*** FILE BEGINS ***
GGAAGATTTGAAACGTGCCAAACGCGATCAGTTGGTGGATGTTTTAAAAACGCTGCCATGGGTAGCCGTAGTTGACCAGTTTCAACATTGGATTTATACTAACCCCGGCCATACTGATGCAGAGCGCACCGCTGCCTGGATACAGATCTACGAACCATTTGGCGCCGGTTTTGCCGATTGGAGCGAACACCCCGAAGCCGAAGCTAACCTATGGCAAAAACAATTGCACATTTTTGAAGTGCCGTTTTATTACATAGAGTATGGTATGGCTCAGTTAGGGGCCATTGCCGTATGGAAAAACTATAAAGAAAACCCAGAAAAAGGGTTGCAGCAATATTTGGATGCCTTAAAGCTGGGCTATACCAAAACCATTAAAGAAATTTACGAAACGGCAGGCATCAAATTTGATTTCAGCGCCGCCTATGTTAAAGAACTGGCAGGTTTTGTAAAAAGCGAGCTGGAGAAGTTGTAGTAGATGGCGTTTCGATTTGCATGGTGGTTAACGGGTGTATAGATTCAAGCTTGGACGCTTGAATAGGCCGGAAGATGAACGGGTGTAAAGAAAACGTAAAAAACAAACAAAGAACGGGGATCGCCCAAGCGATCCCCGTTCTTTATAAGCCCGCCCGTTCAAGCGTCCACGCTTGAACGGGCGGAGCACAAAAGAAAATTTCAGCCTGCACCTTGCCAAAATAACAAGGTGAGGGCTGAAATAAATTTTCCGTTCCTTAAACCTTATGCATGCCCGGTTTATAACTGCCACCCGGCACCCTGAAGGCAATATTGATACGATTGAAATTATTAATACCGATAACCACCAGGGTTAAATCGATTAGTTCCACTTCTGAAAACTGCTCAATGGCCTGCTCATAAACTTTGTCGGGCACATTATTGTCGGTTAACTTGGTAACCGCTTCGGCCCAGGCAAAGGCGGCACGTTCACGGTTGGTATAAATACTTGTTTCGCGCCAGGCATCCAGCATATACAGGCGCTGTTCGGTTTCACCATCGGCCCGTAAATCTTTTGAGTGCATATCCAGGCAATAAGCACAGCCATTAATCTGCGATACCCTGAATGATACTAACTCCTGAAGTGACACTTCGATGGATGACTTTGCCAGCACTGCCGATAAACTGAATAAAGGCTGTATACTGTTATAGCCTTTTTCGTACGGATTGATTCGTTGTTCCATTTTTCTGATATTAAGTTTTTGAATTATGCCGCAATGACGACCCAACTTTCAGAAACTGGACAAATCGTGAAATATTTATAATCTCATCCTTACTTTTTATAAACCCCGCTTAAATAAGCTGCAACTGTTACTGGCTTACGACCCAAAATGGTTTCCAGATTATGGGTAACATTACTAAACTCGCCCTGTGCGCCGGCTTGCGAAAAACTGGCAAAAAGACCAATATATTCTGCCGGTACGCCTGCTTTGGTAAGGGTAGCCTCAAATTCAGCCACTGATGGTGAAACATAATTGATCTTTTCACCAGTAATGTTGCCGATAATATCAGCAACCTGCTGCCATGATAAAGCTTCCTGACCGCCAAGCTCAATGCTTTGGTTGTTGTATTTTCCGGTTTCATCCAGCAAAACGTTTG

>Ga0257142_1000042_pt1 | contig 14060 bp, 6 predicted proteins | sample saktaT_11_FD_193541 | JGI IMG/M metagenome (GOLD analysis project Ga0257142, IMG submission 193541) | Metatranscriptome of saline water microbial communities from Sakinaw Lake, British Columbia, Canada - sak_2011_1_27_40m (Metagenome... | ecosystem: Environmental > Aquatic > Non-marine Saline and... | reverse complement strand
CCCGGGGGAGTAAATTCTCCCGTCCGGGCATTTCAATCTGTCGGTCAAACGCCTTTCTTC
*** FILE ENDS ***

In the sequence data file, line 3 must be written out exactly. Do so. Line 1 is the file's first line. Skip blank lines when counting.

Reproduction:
CCCGGGGGAGTAAATTCTCCCGTCCGGGCATTTCAATCTGTCGGTCAAACGCCTTTCTTC